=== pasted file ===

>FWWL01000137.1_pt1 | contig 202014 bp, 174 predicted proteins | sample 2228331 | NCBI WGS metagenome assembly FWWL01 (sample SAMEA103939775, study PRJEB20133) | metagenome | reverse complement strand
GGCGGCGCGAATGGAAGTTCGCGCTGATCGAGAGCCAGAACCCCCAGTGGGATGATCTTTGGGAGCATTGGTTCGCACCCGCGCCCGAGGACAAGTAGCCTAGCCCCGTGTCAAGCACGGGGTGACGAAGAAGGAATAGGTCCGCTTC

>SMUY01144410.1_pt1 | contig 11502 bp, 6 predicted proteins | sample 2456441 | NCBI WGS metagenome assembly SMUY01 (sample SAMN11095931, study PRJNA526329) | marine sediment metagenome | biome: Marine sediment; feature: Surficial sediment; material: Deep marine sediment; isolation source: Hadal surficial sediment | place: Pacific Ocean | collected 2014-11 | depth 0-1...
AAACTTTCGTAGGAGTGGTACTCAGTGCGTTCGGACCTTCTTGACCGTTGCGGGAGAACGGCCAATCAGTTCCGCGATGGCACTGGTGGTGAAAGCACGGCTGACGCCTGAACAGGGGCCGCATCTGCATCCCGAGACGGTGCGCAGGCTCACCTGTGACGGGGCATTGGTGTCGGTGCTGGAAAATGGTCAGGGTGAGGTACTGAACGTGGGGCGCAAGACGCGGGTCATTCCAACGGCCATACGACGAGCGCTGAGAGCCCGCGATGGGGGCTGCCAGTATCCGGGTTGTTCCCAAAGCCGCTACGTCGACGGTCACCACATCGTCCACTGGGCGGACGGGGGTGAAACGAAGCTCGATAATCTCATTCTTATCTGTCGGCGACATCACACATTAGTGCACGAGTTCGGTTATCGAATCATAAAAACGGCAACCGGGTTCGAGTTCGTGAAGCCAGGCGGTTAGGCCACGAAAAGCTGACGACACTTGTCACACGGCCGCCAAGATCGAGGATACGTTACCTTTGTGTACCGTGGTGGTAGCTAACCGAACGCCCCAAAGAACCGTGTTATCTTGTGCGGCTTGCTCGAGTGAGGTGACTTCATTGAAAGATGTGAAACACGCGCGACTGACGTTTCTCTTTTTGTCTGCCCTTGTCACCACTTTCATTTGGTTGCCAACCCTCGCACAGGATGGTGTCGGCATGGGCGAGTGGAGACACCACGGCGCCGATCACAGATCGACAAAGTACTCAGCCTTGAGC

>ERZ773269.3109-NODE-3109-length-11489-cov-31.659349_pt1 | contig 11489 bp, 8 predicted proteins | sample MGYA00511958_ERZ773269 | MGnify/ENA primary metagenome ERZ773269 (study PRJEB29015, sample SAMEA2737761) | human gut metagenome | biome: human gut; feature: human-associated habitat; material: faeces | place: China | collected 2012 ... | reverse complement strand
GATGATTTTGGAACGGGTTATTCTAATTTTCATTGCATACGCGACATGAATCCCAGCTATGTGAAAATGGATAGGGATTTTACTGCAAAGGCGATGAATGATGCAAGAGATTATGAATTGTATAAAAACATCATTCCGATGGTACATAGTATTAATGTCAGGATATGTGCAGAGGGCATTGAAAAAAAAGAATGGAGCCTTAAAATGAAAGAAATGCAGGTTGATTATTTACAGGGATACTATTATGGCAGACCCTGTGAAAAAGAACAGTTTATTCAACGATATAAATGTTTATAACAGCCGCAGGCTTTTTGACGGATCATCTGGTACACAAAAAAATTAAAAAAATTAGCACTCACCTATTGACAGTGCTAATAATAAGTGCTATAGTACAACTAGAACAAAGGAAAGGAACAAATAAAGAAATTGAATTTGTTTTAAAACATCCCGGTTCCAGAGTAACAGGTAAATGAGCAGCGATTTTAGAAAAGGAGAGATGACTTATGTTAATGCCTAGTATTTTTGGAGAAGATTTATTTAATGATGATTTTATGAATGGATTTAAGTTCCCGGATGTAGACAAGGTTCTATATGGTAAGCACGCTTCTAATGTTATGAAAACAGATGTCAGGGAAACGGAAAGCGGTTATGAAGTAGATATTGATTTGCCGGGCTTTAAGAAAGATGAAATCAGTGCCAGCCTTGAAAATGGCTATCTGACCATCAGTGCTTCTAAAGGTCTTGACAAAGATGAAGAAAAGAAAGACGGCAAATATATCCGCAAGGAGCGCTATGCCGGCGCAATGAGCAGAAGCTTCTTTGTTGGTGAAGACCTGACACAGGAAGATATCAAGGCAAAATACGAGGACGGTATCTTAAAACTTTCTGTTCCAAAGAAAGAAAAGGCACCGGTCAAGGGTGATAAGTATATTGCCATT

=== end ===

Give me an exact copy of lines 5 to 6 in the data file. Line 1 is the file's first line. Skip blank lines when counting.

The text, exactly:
>ERZ773269.3109-NODE-3109-length-11489-cov-31.659349_pt1 | contig 11489 bp, 8 predicted proteins | sample MGYA00511958_ERZ773269 | MGnify/ENA primary metagenome ERZ773269 (study PRJEB29015, sample SAMEA2737761) | human gut metagenome | biome: human gut; feature: human-associated habitat; material: faeces | place: China | collected 2012 ... | reverse complement strand
GATGATTTTGGAACGGGTTATTCTAATTTTCATTGCATACGCGACATGAATCCCAGCTATGTGAAAATGGATAGGGATTTTACTGCAAAGGCGATGAATGATGCAAGAGATTATGAATTGTATAAAAACATCATTCCGATGGTACATAGTATTAATGTCAGGATATGTGCAGAGGGCATTGAAAAAAAAGAATGGAGCCTTAAAATGAAAGAAATGCAGGTTGATTATTTACAGGGATACTATTATGGCAGACCCTGTGAAAAAGAACAGTTTATTCAACGATATAAATGTTTATAACAGCCGCAGGCTTTTTGACGGATCATCTGGTACACAAAAAAATTAAAAAAATTAGCACTCACCTATTGACAGTGCTAATAATAAGTGCTATAGTACAACTAGAACAAAGGAAAGGAACAAATAAAGAAATTGAATTTGTTTTAAAACATCCCGGTTCCAGAGTAACAGGTAAATGAGCAGCGATTTTAGAAAAGGAGAGATGACTTATGTTAATGCCTAGTATTTTTGGAGAAGATTTATTTAATGATGATTTTATGAATGGATTTAAGTTCCCGGATGTAGACAAGGTTCTATATGGTAAGCACGCTTCTAATGTTATGAAAACAGATGTCAGGGAAACGGAAAGCGGTTATGAAGTAGATATTGATTTGCCGGGCTTTAAGAAAGATGAAATCAGTGCCAGCCTTGAAAATGGCTATCTGACCATCAGTGCTTCTAAAGGTCTTGACAAAGATGAAGAAAAGAAAGACGGCAAATATATCCGCAAGGAGCGCTATGCCGGCGCAATGAGCAGAAGCTTCTTTGTTGGTGAAGACCTGACACAGGAAGATATCAAGGCAAAATACGAGGACGGTATCTTAAAACTTTCTGTTCCAAAGAAAGAAAAGGCACCGGTCAAGGGTGATAAGTATATTGCCATT